Injuries suffered in a car accident can be severe and victims may be an innocent bystander, a pedestrian, another vehicle's driver or the driver responsible for the accident itself. However, some cases exist where an accident is not the fault of the driver. In New Jersey, such cases of no-fault car accidents are very rare because the leading cause of the state's car accidents is distracted driving.
Impaired Driving Defined
Impaired driving is defined as an incident where the driver loses concentration because of intoxication caused by alcohol or drugs. Drunk driving is one of the most common forms of distracted driving and New Jersey state law allows DUI charges to be filed against such drivers.
The legal permissible blood alcohol level for drivers is 0.08 percent for non-commercial drivers and 0.04 percent for commercial drivers. The last U.S. census showed that almost 31 percent of all fatal car accidents were alcohol related.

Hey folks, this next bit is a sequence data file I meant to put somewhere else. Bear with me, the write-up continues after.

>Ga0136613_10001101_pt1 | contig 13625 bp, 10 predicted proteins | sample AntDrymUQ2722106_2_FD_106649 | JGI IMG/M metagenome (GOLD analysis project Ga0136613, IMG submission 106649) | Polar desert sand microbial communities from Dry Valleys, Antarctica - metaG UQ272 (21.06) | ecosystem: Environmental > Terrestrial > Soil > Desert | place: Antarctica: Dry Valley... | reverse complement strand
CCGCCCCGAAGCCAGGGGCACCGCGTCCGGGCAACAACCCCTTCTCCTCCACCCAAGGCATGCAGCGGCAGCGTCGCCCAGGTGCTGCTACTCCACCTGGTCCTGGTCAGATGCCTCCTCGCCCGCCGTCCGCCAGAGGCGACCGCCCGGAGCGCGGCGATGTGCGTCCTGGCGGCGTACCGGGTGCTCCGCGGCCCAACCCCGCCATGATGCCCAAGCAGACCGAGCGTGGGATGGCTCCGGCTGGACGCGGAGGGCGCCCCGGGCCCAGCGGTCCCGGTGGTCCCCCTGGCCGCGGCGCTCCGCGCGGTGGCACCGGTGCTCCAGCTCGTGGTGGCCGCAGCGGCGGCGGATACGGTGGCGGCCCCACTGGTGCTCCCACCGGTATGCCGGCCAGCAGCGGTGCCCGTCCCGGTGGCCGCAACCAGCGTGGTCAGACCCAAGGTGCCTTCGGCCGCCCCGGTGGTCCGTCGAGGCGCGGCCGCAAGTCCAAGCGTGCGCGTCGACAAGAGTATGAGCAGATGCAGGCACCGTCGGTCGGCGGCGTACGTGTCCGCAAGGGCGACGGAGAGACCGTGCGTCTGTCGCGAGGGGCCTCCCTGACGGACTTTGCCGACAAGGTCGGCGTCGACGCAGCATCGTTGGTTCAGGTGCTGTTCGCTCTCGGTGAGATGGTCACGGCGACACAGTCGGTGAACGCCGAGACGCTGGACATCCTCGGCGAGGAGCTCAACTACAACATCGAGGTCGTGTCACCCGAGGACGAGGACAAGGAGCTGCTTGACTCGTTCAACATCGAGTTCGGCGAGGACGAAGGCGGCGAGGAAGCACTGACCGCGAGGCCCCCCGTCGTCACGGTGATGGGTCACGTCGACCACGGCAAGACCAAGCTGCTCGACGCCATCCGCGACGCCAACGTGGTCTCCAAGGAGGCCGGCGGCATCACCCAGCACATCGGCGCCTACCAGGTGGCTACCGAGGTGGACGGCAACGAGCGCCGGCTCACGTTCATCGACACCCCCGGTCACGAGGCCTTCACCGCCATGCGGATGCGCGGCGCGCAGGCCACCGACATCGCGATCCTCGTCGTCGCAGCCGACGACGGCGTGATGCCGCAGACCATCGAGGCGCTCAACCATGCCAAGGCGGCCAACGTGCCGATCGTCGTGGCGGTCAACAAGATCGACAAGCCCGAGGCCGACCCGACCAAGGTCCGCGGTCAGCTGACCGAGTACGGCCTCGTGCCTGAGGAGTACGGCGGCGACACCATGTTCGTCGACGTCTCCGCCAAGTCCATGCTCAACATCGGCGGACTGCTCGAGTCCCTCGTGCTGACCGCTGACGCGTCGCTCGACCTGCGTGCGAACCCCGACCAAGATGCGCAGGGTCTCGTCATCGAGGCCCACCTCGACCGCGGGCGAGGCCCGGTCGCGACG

Statistics also show that every 48 minutes a victim dies in a car crash due to alcohol. Damages incurred due to such crashes totaled around $51 billion. DUI also includes drug-impaired drivers. Young drivers, those 21 to 24 years old, were found to be most vulnerable to drunk driving. It was also observed that people involved in fatal car crashes were more than likely to have prior DUI charges and convictions.
Measures to Prevent DUI Cases
Various measures are enforced to help prevent DUI cases. BAC levels are consistently measured after sobriety checkpoints yield at-risk drivers. A driver found guilty of drunk driving may have his or her driver's license revoked or suspended and heavy fines may be imposed. In cases of major injuries, a driver may even face imprisonment.
Many community awareness programs have been suggested to prevent drunk driving. Furthermore, reducing the BAC level and raising the price for alcohol are a few suggestions made by law makers to reduce or prevent drunk driving accidents.
If You Have Been Injured in a Drunk Driving Accident, Contact Our Car Accident Attorneys in NJ Today.
Source: CDC.gov, "Impaired Driving: Get the Facts"